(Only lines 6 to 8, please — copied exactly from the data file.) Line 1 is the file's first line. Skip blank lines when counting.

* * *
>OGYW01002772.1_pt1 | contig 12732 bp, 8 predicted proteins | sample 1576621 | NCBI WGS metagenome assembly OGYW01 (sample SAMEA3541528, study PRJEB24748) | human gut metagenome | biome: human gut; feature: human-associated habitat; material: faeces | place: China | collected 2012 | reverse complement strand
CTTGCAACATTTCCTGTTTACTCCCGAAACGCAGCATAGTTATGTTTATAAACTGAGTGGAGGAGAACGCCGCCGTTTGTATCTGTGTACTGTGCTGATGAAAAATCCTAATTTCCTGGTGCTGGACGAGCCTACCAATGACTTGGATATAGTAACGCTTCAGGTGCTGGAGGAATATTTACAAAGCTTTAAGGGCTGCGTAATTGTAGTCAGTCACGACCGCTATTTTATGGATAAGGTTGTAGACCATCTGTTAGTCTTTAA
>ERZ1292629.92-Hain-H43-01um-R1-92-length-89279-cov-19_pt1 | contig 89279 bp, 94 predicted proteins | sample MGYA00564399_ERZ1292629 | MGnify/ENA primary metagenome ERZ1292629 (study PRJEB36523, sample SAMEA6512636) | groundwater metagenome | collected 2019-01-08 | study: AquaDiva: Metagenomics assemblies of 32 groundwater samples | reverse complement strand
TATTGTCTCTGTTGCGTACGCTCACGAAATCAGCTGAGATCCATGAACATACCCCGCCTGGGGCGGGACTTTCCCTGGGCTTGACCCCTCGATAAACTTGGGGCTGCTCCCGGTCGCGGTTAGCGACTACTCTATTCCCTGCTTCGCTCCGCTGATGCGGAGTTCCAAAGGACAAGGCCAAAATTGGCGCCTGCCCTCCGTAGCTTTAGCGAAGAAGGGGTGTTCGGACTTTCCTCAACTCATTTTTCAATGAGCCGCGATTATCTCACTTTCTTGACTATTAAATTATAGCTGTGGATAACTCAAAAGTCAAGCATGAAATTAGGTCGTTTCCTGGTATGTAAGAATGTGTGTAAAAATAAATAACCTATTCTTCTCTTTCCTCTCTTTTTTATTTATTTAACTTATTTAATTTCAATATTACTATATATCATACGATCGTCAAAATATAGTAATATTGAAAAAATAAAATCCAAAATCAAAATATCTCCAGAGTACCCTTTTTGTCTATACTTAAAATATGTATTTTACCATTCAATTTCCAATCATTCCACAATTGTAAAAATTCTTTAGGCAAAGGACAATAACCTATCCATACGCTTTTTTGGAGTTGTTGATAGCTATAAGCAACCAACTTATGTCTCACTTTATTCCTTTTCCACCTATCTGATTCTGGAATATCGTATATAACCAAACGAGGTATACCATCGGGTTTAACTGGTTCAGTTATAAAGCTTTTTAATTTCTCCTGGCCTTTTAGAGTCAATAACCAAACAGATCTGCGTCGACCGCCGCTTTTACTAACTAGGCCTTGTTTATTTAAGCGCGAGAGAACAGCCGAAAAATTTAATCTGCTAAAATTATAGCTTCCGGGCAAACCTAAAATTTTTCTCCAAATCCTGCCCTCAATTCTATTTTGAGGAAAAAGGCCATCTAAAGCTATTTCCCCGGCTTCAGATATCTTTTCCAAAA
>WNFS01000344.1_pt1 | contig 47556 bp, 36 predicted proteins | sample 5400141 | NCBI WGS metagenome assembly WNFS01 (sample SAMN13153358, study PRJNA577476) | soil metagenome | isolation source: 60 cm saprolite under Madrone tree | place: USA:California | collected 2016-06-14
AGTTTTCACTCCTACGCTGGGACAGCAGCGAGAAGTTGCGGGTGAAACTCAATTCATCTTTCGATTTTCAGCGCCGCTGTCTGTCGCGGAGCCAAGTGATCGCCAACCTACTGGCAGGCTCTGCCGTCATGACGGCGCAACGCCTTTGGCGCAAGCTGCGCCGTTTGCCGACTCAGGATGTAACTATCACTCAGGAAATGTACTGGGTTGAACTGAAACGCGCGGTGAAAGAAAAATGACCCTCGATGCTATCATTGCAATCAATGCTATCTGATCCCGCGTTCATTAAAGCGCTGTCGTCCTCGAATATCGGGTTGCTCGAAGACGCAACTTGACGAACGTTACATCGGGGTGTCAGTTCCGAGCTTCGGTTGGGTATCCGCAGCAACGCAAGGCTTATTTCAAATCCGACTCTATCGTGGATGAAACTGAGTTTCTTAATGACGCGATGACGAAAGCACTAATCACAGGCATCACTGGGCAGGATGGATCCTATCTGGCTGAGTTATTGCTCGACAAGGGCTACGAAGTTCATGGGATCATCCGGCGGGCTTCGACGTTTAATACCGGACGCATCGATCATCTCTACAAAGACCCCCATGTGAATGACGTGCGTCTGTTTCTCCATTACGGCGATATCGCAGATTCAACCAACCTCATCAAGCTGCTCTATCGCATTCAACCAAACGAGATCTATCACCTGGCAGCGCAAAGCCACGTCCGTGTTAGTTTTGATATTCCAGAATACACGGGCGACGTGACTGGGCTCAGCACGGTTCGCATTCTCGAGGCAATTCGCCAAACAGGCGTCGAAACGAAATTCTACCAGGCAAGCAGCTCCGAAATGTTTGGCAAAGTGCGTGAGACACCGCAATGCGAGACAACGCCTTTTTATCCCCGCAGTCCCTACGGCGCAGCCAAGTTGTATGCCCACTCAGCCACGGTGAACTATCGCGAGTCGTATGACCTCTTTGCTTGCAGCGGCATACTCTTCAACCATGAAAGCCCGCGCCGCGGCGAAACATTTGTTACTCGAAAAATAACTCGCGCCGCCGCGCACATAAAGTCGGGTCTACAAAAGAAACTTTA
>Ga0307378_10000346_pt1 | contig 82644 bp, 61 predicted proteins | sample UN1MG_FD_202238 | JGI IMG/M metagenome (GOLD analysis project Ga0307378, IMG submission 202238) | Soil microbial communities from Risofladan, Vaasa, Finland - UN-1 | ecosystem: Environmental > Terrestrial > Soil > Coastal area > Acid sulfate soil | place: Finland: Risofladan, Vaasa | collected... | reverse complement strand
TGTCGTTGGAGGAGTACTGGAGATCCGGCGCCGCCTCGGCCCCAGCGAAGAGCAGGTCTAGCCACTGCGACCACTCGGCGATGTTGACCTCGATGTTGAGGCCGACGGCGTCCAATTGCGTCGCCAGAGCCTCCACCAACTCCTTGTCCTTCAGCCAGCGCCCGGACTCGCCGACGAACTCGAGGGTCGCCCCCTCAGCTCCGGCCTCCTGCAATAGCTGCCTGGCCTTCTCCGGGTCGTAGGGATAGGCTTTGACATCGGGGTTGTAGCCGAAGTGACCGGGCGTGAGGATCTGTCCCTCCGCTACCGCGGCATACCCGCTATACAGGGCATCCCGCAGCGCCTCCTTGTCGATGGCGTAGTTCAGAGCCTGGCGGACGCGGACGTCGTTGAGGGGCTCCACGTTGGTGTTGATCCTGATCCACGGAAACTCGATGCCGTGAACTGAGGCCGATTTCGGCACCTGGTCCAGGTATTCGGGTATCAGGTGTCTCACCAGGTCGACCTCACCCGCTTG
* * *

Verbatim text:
AGTTTTCACTCCTACGCTGGGACAGCAGCGAGAAGTTGCGGGTGAAACTCAATTCATCTTTCGATTTTCAGCGCCGCTGTCTGTCGCGGAGCCAAGTGATCGCCAACCTACTGGCAGGCTCTGCCGTCATGACGGCGCAACGCCTTTGGCGCAAGCTGCGCCGTTTGCCGACTCAGGATGTAACTATCACTCAGGAAATGTACTGGGTTGAACTGAAACGCGCGGTGAAAGAAAAATGACCCTCGATGCTATCATTGCAATCAATGCTATCTGATCCCGCGTTCATTAAAGCGCTGTCGTCCTCGAATATCGGGTTGCTCGAAGACGCAACTTGACGAACGTTACATCGGGGTGTCAGTTCCGAGCTTCGGTTGGGTATCCGCAGCAACGCAAGGCTTATTTCAAATCCGACTCTATCGTGGATGAAACTGAGTTTCTTAATGACGCGATGACGAAAGCACTAATCACAGGCATCACTGGGCAGGATGGATCCTATCTGGCTGAGTTATTGCTCGACAAGGGCTACGAAGTTCATGGGATCATCCGGCGGGCTTCGACGTTTAATACCGGACGCATCGATCATCTCTACAAAGACCCCCATGTGAATGACGTGCGTCTGTTTCTCCATTACGGCGATATCGCAGATTCAACCAACCTCATCAAGCTGCTCTATCGCATTCAACCAAACGAGATCTATCACCTGGCAGCGCAAAGCCACGTCCGTGTTAGTTTTGATATTCCAGAATACACGGGCGACGTGACTGGGCTCAGCACGGTTCGCATTCTCGAGGCAATTCGCCAAACAGGCGTCGAAACGAAATTCTACCAGGCAAGCAGCTCCGAAATGTTTGGCAAAGTGCGTGAGACACCGCAATGCGAGACAACGCCTTTTTATCCCCGCAGTCCCTACGGCGCAGCCAAGTTGTATGCCCACTCAGCCACGGTGAACTATCGCGAGTCGTATGACCTCTTTGCTTGCAGCGGCATACTCTTCAACCATGAAAGCCCGCGCCGCGGCGAAACATTTGTTACTCGAAAAATAACTCGCGCCGCCGCGCACATAAAGTCGGGTCTACAAAAGAAACTTTA
>Ga0307378_10000346_pt1 | contig 82644 bp, 61 predicted proteins | sample UN1MG_FD_202238 | JGI IMG/M metagenome (GOLD analysis project Ga0307378, IMG submission 202238) | Soil microbial communities from Risofladan, Vaasa, Finland - UN-1 | ecosystem: Environmental > Terrestrial > Soil > Coastal area > Acid sulfate soil | place: Finland: Risofladan, Vaasa | collected... | reverse complement strand
TGTCGTTGGAGGAGTACTGGAGATCCGGCGCCGCCTCGGCCCCAGCGAAGAGCAGGTCTAGCCACTGCGACCACTCGGCGATGTTGACCTCGATGTTGAGGCCGACGGCGTCCAATTGCGTCGCCAGAGCCTCCACCAACTCCTTGTCCTTCAGCCAGCGCCCGGACTCGCCGACGAACTCGAGGGTCGCCCCCTCAGCTCCGGCCTCCTGCAATAGCTGCCTGGCCTTCTCCGGGTCGTAGGGATAGGCTTTGACATCGGGGTTGTAGCCGAAGTGACCGGGCGTGAGGATCTGTCCCTCCGCTACCGCGGCATACCCGCTATACAGGGCATCCCGCAGCGCCTCCTTGTCGATGGCGTAGTTCAGAGCCTGGCGGACGCGGACGTCGTTGAGGGGCTCCACGTTGGTGTTGATCCTGATCCACGGAAACTCGATGCCGTGAACTGAGGCCGATTTCGGCACCTGGTCCAGGTATTCGGGTATCAGGTGTCTCACCAGGTCGACCTCACCCGCTTG